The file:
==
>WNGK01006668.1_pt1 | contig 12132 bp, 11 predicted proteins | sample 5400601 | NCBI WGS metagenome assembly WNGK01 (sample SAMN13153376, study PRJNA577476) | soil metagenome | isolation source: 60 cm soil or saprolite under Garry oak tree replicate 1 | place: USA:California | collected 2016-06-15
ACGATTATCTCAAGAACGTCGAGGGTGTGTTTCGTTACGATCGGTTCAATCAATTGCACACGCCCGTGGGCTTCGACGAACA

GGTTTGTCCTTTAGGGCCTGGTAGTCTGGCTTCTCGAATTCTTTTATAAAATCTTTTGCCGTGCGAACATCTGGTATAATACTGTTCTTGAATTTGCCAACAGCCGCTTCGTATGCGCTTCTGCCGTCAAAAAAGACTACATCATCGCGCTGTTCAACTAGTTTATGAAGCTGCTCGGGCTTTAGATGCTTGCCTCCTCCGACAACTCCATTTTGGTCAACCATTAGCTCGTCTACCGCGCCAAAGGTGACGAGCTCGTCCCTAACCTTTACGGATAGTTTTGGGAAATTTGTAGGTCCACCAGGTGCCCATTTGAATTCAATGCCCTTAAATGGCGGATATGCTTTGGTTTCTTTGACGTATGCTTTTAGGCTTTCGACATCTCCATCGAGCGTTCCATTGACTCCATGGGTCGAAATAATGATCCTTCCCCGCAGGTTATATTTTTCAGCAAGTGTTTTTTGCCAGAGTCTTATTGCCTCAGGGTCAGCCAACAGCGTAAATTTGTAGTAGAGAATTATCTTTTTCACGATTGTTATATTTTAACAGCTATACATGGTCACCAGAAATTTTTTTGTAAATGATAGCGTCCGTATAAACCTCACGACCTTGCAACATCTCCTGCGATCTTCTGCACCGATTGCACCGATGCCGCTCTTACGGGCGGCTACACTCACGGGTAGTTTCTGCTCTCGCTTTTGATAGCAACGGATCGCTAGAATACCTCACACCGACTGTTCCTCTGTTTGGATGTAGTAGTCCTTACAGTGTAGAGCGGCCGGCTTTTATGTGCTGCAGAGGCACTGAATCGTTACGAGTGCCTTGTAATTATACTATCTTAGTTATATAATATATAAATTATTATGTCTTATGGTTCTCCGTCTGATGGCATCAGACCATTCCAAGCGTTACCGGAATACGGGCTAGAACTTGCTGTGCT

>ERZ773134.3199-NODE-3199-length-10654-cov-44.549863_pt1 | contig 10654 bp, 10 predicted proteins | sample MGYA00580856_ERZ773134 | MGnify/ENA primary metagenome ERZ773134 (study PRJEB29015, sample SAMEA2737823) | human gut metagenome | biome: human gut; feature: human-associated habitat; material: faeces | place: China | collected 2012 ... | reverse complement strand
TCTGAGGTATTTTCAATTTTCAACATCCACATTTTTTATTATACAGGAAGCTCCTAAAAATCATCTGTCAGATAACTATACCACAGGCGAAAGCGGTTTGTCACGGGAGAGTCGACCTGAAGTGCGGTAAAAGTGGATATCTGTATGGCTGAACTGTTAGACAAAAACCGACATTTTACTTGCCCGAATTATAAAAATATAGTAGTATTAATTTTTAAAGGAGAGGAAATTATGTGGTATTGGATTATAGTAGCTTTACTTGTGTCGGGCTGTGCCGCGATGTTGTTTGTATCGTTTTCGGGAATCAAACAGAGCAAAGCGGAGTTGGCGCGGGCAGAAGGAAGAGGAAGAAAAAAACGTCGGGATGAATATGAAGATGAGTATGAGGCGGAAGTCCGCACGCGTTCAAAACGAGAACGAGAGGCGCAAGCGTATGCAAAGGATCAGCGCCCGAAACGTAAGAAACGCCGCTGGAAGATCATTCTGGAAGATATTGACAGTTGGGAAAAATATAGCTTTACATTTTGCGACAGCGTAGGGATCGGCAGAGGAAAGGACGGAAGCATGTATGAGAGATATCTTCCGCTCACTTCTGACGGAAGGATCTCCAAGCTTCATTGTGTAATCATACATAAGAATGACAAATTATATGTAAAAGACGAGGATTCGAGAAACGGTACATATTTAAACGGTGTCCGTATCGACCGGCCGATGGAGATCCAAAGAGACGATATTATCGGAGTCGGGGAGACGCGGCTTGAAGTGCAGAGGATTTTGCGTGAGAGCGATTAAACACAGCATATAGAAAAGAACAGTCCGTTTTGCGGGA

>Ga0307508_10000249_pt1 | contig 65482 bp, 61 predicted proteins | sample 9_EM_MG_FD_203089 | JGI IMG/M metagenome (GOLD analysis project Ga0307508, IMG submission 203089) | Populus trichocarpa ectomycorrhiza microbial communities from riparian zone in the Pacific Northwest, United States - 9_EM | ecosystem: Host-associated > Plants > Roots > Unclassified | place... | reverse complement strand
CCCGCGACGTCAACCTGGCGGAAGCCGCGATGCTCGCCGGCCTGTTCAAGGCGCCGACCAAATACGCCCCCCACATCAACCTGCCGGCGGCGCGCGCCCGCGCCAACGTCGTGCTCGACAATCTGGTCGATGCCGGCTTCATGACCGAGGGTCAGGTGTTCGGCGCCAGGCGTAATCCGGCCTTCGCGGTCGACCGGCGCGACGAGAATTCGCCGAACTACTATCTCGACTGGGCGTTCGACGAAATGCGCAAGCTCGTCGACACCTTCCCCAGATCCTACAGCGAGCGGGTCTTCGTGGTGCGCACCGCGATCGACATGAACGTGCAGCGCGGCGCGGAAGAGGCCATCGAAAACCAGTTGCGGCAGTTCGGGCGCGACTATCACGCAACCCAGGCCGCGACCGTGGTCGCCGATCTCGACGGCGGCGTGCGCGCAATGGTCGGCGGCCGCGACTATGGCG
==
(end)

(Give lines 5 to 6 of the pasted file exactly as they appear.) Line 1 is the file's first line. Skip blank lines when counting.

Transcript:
TCTGAGGTATTTTCAATTTTCAACATCCACATTTTTTATTATACAGGAAGCTCCTAAAAATCATCTGTCAGATAACTATACCACAGGCGAAAGCGGTTTGTCACGGGAGAGTCGACCTGAAGTGCGGTAAAAGTGGATATCTGTATGGCTGAACTGTTAGACAAAAACCGACATTTTACTTGCCCGAATTATAAAAATATAGTAGTATTAATTTTTAAAGGAGAGGAAATTATGTGGTATTGGATTATAGTAGCTTTACTTGTGTCGGGCTGTGCCGCGATGTTGTTTGTATCGTTTTCGGGAATCAAACAGAGCAAAGCGGAGTTGGCGCGGGCAGAAGGAAGAGGAAGAAAAAAACGTCGGGATGAATATGAAGATGAGTATGAGGCGGAAGTCCGCACGCGTTCAAAACGAGAACGAGAGGCGCAAGCGTATGCAAAGGATCAGCGCCCGAAACGTAAGAAACGCCGCTGGAAGATCATTCTGGAAGATATTGACAGTTGGGAAAAATATAGCTTTACATTTTGCGACAGCGTAGGGATCGGCAGAGGAAAGGACGGAAGCATGTATGAGAGATATCTTCCGCTCACTTCTGACGGAAGGATCTCCAAGCTTCATTGTGTAATCATACATAAGAATGACAAATTATATGTAAAAGACGAGGATTCGAGAAACGGTACATATTTAAACGGTGTCCGTATCGACCGGCCGATGGAGATCCAAAGAGACGATATTATCGGAGTCGGGGAGACGCGGCTTGAAGTGCAGAGGATTTTGCGTGAGAGCGATTAAACACAGCATATAGAAAAGAACAGTCCGTTTTGCGGGA

>Ga0307508_10000249_pt1 | contig 65482 bp, 61 predicted proteins | sample 9_EM_MG_FD_203089 | JGI IMG/M metagenome (GOLD analysis project Ga0307508, IMG submission 203089) | Populus trichocarpa ectomycorrhiza microbial communities from riparian zone in the Pacific Northwest, United States - 9_EM | ecosystem: Host-associated > Plants > Roots > Unclassified | place... | reverse complement strand